Now stop reading this, and go and add some value to your restaurant team. Customer service with heart is what every good restaurant should have and that comes from being valued.
Sometimes, what you see, isn’t always what you get. Don’t judge a book by its cover my dear old Gran used to say. And the same is true with people, as we found out at a training session last week.
We’re in a big new, beautiful restaurant a week before soft launch. We’re mid-session and a shy, nervous student gets in front of the rest of the class. She moves to the front of the room to see if she can put into action some of the things we have been talking about. She starts the mock scenario with our actors. To begin with, her style is cold at best, at worst a bit scary, intimidating, aggressive almost.
Now, at first glance you may have thought there is no way this person could provide gentle, empathetic and fluid service. She obviously hasn’t got ‘it’ and there’s no way she could learn ‘it’. ‘It’ being that elusive, effortless ability to make guests feel relaxed and welcome. Some people may have thought she’s never going to get ‘it’. Just let her get on with it and maybe she’ll leave eventually. Not us. We try a couple of things. She has a go at the scenario again. Not great but better. The girl has heart and determination. The pressure is building as the rest of the class watch on. The actors look a bit scared. We work on voice, body language, intention and then boom! I can’t do justice to the transformation; all of a sudden there is the most incredible smile, a warmth, a joy, a sense of humour. She has ‘it’ and not just a bit but she has ‘it’ in spades and all in under fifteen minutes.
I have no doubt this particular student will go onto to be a General Manager, the feedback from the management team has been incredible and this particular student has discovered a side of herself she didn’t know existed. Transformations like this are incredible and they create the most loyal and dedicated employees; but sometimes you have to get through the hardback cover to discover them. I just wish my Gran could have been there to see it.
Something that has always struck me is the amount of untapped potential that lies hidden within the service industry. So much gets overlooked, ignored and ultimately wasted. In the UK especially we seem to have this rather nonchalant attitude towards people who work in the restaurant industry. It seems to be woven into the fabric of it’s DNA. We just don’t take the careers of people who work there that seriously. Now I’m not talking about your General Managers, or your Head Chefs, I’m talking about your waitering staff, your bar staff, your hosts. How much time do we invest in these guys? In my experience not enough.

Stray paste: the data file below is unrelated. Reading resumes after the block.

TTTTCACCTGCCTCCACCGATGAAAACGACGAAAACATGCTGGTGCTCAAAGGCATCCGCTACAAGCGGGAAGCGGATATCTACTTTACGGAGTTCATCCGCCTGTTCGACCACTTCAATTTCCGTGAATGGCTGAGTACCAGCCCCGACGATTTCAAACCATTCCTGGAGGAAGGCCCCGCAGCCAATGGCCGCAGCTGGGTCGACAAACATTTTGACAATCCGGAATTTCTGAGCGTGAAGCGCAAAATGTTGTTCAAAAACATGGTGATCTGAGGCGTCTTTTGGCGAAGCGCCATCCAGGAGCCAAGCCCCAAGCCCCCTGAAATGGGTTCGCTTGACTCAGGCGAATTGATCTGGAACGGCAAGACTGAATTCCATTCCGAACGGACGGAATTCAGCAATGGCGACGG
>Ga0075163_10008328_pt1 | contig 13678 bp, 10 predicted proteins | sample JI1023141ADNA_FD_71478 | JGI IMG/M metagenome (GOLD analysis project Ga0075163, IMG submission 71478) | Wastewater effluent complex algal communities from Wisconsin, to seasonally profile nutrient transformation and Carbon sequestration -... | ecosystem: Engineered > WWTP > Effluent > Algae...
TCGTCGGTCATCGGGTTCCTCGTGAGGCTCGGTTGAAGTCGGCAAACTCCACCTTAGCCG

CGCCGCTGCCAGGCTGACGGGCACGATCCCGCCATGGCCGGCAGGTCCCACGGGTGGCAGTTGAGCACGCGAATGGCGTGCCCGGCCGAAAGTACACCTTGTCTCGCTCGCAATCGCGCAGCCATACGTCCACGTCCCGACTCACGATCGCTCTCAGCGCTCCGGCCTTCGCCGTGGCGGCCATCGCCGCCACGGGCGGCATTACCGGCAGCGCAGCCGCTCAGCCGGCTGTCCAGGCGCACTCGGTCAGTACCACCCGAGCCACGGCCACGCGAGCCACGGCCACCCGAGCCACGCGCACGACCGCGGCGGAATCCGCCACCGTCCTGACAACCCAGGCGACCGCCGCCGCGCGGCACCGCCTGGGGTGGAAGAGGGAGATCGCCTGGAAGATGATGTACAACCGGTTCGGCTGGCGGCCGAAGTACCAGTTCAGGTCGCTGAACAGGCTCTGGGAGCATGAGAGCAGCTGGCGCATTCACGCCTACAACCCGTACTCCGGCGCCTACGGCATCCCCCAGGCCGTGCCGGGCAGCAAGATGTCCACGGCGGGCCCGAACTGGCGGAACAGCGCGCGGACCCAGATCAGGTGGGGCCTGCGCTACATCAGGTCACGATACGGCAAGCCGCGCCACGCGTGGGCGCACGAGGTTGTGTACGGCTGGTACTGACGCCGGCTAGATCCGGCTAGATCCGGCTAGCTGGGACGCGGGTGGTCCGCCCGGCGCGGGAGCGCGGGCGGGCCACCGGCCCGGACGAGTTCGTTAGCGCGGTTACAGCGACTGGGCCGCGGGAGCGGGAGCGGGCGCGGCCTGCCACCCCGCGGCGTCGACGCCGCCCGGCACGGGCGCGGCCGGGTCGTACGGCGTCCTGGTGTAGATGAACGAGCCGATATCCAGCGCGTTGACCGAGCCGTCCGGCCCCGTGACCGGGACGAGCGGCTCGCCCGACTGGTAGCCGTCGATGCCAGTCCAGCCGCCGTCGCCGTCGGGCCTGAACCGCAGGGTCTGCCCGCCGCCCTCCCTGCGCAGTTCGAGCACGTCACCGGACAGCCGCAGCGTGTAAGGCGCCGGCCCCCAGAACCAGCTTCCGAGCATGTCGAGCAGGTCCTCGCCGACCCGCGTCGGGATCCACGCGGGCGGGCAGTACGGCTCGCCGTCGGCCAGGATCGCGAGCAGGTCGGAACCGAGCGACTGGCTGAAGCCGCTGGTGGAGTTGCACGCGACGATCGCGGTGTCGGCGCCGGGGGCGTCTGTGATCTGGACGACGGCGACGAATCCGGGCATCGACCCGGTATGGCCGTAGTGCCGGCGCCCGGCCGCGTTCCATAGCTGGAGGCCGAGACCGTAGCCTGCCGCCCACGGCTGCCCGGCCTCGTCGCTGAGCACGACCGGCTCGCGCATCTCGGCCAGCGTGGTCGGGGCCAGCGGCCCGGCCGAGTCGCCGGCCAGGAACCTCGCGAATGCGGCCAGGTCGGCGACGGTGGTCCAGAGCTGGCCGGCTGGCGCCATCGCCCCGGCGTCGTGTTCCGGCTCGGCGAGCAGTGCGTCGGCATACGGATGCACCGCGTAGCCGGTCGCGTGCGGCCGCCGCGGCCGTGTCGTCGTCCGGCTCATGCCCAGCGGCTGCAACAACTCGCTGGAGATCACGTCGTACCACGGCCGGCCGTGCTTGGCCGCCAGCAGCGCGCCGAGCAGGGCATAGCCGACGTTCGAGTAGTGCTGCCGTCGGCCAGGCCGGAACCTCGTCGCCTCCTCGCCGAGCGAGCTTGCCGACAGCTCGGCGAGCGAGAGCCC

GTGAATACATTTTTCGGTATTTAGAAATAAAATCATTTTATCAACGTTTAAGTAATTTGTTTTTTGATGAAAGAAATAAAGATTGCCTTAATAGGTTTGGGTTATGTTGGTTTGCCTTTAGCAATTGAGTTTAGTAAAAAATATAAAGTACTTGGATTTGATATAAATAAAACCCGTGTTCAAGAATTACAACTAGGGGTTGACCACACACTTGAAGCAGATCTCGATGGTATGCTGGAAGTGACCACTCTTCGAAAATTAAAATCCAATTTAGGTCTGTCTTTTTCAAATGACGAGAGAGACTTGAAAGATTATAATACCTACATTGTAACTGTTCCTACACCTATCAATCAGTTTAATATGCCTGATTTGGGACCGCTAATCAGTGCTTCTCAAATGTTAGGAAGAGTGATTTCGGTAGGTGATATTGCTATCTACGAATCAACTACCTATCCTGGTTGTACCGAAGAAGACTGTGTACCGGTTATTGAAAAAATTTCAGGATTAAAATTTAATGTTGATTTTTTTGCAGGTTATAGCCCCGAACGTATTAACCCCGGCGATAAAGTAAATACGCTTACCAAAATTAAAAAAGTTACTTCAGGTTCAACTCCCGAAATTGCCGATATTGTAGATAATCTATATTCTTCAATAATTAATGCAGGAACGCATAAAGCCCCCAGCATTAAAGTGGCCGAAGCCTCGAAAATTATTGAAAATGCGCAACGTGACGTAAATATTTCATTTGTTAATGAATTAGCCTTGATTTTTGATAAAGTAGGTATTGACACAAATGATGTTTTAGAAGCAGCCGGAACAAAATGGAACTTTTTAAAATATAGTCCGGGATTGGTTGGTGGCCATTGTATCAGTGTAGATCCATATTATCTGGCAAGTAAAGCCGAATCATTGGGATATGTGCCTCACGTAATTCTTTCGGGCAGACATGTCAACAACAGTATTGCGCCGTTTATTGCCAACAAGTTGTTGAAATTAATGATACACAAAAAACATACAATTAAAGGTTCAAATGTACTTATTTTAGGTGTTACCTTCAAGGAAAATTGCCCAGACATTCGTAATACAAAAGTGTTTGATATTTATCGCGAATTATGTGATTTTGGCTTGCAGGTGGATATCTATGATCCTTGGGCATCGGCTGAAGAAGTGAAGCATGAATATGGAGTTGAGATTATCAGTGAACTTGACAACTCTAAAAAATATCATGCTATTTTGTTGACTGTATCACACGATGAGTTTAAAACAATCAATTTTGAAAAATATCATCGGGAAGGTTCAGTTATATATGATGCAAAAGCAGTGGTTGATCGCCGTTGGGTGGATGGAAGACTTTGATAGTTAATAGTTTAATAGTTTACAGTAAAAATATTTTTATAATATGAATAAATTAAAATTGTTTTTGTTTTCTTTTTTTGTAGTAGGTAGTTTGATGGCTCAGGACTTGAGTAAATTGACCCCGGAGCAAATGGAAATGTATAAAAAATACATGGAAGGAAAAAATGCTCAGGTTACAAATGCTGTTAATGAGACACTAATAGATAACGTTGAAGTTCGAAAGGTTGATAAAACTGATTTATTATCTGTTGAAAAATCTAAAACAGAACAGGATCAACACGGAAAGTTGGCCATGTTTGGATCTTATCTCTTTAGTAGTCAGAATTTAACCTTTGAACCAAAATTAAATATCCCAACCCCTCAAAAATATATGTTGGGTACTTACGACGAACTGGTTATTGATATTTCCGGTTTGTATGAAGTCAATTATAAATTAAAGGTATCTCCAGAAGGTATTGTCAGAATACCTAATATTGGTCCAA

But these guys are the front-line of your business, the direct link between you and your customers. The represent your business, your brand and speak to way more of your customers over the course of a week, month or even a year than you. And yet, if we’re really honest, do we really train them well enough to represent the company, to be engaging, to make every single guest feel welcome, relaxed and uniquely valued? The answer in most cases is no. We train them adequately, so they can achieve a certain level of service. Sounds ok, right? But once they've achieved that level, work can become a little uninspiring and monotonous. Once we become proficient enough at something we tend to start to switch off a bit. “I can do this with my eyes closed I’ve been doing it so long”. Not perhaps the best way to engage your customers. I see so many Front of House teams lacking motivation and energy. Why? Because no one is investing in them, giving them new skills, unlocking their potential. If you want to change the energy of your team you must invest in them, value them and trust them.
There's heaps of potential in this industry and at HOP it’s all about unlocking it, motivating and inspiring teams through the acquisition of skill. Just even acknowledging that an individual has potential goes such a long way to changing their attitude to work. At HOP we teach teams how to become masterful in what they do. Practical, specific, skills that create change amongst the individual, team and business.